My Balancing Act

balancing act

I do my best to empathize with the refugees from the Middle East who are literally risking life and limb to flee their war torn countries.  I guess it’s a blessing  to be unable to visualize myself in their places, but I can’t escape the feeling that I should be more disturbed than I am.   I can look at media photos and videos of the refugees and easily say how awful. But then, I can quickly put it behind me. I try to imagine what their lives must be like, but the truth is, I really can’t.

I realize my life is so privileged, that it’s difficult to relate to the refugee crisis in a way that feels deeply sincere. My life has always been secure, except for one very terrifying, turbulent plane ride when I was sure I would die. I was almost caught in vicious tornados two times.  But, frightening as those experiences were, I don’t think they count.

The truth is, I have a very comfortable bed to sleep in each night, even if I do complain about the mattress.  I know where I’m going to sleep. It’s not in the street.  My world is blissfully quiet when I go to sleep, except for an occasional barking dog. There are NO guns going off, no bombs being dropped. I feel pretty certain, barring some natural catastrophe, that I and my family will awake in the morning.   I fearlessly walk my neighborhood and go shopping.  I also know where my next meal is coming from. I’ve never suffered through food shortages, in fact, I sometimes complain that our markets have too many food options.  Our farmers markets are the very essence of abundance.  I only go hungry when I put myself on a self-imposed diet.  Santa-Barbara-Farmers-Market-Beets

I’ve never had to leave all my belongings behind me to start a new life in some unknown, unwelcoming place. I understand that at least 95% of my belongings are just stuff, but that 5% helps to define me in time and history and brings me daily pleasure.  I’d have a tough time just having to walk away forever.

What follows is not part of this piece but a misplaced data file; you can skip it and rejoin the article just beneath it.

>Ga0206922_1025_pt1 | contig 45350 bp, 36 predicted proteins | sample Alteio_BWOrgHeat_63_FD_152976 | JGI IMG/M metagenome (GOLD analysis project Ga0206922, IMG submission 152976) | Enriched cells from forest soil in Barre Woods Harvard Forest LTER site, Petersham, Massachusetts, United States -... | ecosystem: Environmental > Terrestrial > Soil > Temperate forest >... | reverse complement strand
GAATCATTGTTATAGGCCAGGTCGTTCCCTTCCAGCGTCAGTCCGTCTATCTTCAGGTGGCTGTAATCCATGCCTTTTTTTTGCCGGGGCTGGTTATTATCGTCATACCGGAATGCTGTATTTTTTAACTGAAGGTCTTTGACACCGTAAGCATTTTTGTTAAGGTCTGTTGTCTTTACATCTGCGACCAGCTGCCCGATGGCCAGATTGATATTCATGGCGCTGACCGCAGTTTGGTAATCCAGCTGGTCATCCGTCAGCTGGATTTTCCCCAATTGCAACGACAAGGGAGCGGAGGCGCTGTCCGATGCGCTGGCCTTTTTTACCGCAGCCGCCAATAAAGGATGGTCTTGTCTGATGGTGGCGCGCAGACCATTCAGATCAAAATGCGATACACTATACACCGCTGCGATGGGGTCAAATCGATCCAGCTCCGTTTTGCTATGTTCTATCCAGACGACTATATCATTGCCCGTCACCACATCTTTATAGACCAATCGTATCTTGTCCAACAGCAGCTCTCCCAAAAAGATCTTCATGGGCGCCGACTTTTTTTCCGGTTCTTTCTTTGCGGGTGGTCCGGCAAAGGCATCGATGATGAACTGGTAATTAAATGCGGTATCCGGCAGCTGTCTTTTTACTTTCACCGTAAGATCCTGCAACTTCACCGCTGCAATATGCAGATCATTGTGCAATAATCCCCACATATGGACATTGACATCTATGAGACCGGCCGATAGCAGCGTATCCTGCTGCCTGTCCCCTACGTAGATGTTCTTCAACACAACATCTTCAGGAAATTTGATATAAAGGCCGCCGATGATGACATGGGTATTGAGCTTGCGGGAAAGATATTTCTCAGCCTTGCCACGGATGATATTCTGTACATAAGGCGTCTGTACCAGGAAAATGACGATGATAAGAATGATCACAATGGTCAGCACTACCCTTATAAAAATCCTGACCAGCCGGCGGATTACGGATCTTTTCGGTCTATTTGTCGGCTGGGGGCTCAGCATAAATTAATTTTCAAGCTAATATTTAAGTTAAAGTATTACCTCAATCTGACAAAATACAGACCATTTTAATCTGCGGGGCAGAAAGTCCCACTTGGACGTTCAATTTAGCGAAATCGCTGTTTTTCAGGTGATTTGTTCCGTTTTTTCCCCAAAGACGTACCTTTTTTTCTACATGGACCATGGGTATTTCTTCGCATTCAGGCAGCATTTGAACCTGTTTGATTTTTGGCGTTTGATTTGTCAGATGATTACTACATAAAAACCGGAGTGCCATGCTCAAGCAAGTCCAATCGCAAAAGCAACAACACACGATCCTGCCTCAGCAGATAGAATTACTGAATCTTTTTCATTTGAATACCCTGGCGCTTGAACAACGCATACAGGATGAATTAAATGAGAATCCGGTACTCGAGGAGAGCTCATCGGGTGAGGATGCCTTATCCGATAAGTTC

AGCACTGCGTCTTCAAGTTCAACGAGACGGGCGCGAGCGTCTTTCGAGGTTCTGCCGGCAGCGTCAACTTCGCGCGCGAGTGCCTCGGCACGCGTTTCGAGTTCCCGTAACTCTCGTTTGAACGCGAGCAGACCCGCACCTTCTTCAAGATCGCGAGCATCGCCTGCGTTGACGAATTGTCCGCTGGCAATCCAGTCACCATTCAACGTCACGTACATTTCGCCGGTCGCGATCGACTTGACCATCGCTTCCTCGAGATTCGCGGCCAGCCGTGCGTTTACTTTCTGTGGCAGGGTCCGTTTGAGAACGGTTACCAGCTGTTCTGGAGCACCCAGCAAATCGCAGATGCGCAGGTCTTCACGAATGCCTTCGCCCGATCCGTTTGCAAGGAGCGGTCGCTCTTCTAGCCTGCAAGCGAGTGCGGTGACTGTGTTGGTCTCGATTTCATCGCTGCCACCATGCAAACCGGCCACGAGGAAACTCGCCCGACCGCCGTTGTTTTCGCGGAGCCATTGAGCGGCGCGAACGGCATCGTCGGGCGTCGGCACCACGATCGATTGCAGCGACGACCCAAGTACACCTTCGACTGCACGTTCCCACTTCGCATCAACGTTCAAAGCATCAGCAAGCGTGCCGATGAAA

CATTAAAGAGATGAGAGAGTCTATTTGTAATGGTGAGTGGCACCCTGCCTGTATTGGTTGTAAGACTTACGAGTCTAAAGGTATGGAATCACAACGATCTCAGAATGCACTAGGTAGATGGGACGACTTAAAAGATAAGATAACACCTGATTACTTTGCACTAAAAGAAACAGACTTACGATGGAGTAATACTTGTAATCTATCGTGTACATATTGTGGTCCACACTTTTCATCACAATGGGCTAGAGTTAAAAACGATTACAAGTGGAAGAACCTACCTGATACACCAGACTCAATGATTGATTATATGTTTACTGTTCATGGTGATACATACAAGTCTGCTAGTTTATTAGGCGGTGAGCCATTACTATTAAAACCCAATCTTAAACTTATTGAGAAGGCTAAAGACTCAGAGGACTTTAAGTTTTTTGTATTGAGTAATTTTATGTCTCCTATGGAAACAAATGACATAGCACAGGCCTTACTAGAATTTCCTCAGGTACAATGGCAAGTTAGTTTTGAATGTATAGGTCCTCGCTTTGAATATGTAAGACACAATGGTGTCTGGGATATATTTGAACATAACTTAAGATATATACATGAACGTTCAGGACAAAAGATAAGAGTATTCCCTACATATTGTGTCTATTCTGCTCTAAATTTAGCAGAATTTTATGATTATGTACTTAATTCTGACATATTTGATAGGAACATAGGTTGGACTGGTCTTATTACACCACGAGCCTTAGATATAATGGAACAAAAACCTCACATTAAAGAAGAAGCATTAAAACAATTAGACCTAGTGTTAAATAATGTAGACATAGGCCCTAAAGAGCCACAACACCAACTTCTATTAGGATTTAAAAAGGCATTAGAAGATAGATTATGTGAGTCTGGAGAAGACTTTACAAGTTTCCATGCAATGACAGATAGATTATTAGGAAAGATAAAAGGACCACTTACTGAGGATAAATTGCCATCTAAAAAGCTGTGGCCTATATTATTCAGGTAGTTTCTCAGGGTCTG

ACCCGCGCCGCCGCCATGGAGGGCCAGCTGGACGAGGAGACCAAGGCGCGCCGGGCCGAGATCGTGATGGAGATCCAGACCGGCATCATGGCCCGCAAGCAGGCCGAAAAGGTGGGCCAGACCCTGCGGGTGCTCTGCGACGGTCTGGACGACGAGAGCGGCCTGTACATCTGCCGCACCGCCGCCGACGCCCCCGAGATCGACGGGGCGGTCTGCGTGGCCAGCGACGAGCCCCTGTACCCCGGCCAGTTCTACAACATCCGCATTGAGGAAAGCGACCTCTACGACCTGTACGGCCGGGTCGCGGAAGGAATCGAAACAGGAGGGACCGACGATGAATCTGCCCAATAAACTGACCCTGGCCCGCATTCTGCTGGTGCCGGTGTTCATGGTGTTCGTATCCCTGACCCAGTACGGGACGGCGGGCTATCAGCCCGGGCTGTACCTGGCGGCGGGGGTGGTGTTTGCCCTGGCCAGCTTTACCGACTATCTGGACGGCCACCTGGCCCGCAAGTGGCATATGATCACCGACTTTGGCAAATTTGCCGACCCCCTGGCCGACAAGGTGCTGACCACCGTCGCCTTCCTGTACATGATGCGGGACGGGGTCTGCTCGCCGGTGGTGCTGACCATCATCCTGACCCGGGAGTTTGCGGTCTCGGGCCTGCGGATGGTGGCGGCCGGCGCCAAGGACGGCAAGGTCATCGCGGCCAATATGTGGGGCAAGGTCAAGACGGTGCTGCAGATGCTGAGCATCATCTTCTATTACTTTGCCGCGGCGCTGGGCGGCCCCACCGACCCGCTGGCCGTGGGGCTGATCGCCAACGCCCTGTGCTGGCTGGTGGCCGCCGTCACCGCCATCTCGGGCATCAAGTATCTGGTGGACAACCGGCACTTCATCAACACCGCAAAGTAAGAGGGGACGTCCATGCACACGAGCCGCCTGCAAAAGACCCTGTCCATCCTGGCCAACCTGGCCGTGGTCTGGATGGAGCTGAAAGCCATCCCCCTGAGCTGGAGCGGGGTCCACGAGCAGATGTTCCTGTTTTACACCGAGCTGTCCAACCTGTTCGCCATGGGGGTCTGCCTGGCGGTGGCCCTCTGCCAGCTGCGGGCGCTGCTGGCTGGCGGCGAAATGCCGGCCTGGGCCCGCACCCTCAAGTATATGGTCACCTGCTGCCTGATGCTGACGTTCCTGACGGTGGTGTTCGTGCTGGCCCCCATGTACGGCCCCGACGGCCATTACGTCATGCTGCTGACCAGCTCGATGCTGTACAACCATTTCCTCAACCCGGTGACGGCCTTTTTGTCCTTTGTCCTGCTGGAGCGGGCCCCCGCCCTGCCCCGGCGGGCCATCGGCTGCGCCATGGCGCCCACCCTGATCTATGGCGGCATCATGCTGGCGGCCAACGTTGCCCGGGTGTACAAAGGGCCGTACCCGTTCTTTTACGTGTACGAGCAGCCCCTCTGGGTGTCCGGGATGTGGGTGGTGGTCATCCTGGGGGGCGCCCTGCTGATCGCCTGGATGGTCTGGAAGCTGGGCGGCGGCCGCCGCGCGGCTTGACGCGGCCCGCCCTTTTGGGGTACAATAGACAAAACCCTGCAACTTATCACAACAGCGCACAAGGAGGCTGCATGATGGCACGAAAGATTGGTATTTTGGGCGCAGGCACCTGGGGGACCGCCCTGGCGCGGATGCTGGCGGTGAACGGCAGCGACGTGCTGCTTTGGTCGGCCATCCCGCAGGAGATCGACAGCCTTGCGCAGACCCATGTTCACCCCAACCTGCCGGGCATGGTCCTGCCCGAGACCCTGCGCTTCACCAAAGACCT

I’ve never had to get in an overloaded unsafe boat to make a journey which could have a tragic ending.  I’ve never had to place my children in jeopardy.

I’ve never had to find housing, secure education, look for health care and find employment in a foreign country, that may, or may not, be welcoming.

As if that’s not enough, this month I’ve also had the extreme pleasure of entering a theatre almost any time I want to, to watch an extremely talented group of actors ,musicians and dancers create a new work of musical theatre.  I have been able to transcend the ordinary at the drop of a hat.  What a gift!  What a life.

adam and haylee

For all of the reasons enumerated above and for many more not listed, I consider myself so very lucky.

I recently made a contribution to Doctors Without Borders, knowing that they do good work and are on the front lines of every crisis. Those dollars will help the neighboring countries surrounding Syria provide medical care to the refugees who are stuck in refugee camps.  Making that donation made me feel a little better, although on a grand scale, it feels like putting a finger in a dike of misery.

syrian refugee

There is so much suffering in this world and yet so much beauty and caring as well. Both exist everywhere, if we look closely enough. To live fully means I must always count my blessings and remember to celebrate the wonders of life while on this precarious planet.  It’s always a balancing act.

natana in crib

2 Comments Add yours

  1. Mark Dendy says:

    Complicated issue that you write about. Of course everyone in the first world as we so poorly put it is privileged. I’ve never known someone who is so grateful for their privilege that they made it a daily practice to share it with everyone. You of all people should not have to contend with privilege guilt. In Zen Buddhism as you know they say even the flutter of the smallest butterfly effects things on the opposite side of the world. You my dear release a flock of Monarch butterflies every morning. I am so blessed to know you and to reap the benefits of your generosity XO XO Mark

    Like

  2. Judi Wallner says:

    What a tragic difficult situation…so complicated without clear and immediate remedy…I appreciate your very thoughtful consideration of the juxtaposition of our lives with those who have so many challenges and much less. I stand sometimes in the shower and feel so blessed to have clean hot water. It is a conundrum to figure out what part one can play in the solution.

    Like

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